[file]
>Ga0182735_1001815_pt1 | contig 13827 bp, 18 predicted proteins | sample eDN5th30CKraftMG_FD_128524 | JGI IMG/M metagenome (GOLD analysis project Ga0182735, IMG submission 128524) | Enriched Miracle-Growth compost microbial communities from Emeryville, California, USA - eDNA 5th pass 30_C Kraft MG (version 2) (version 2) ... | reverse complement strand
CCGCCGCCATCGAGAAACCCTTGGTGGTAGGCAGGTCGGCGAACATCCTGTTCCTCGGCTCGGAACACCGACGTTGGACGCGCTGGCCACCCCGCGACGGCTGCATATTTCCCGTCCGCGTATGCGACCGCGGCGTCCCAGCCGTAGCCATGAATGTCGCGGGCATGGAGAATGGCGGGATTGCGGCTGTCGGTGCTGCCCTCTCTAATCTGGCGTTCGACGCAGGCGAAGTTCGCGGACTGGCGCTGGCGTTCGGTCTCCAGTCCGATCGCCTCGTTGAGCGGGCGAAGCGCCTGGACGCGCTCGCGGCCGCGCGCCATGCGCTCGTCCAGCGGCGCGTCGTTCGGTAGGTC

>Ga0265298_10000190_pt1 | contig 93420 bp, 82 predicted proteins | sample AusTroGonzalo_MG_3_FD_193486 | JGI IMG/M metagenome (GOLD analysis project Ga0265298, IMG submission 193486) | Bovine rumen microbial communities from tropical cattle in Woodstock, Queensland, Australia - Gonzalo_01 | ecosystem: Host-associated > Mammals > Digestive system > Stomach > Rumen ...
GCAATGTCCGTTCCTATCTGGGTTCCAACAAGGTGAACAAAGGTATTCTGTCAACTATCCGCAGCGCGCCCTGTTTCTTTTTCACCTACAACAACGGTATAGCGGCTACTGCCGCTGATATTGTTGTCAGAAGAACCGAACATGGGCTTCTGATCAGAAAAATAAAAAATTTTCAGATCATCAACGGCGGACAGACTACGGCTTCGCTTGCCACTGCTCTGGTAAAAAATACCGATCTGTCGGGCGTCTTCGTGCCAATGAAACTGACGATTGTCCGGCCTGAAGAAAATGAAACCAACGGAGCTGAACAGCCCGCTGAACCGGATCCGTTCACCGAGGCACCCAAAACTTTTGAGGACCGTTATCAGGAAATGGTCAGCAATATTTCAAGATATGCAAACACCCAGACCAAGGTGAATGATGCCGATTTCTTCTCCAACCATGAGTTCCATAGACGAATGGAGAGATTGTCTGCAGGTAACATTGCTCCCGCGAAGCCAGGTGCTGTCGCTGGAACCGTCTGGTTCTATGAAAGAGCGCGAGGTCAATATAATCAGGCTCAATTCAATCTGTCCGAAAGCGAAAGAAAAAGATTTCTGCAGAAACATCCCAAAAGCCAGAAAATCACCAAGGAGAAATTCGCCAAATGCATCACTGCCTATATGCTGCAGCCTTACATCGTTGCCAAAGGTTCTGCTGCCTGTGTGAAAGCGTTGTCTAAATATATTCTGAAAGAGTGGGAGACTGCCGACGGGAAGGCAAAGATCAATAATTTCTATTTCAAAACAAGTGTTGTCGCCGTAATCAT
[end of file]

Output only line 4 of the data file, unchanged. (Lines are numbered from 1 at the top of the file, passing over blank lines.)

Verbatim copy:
GCAATGTCCGTTCCTATCTGGGTTCCAACAAGGTGAACAAAGGTATTCTGTCAACTATCCGCAGCGCGCCCTGTTTCTTTTTCACCTACAACAACGGTATAGCGGCTACTGCCGCTGATATTGTTGTCAGAAGAACCGAACATGGGCTTCTGATCAGAAAAATAAAAAATTTTCAGATCATCAACGGCGGACAGACTACGGCTTCGCTTGCCACTGCTCTGGTAAAAAATACCGATCTGTCGGGCGTCTTCGTGCCAATGAAACTGACGATTGTCCGGCCTGAAGAAAATGAAACCAACGGAGCTGAACAGCCCGCTGAACCGGATCCGTTCACCGAGGCACCCAAAACTTTTGAGGACCGTTATCAGGAAATGGTCAGCAATATTTCAAGATATGCAAACACCCAGACCAAGGTGAATGATGCCGATTTCTTCTCCAACCATGAGTTCCATAGACGAATGGAGAGATTGTCTGCAGGTAACATTGCTCCCGCGAAGCCAGGTGCTGTCGCTGGAACCGTCTGGTTCTATGAAAGAGCGCGAGGTCAATATAATCAGGCTCAATTCAATCTGTCCGAAAGCGAAAGAAAAAGATTTCTGCAGAAACATCCCAAAAGCCAGAAAATCACCAAGGAGAAATTCGCCAAATGCATCACTGCCTATATGCTGCAGCCTTACATCGTTGCCAAAGGTTCTGCTGCCTGTGTGAAAGCGTTGTCTAAATATATTCTGAAAGAGTGGGAGACTGCCGACGGGAAGGCAAAGATCAATAATTTCTATTTCAAAACAAGTGTTGTCGCCGTAATCAT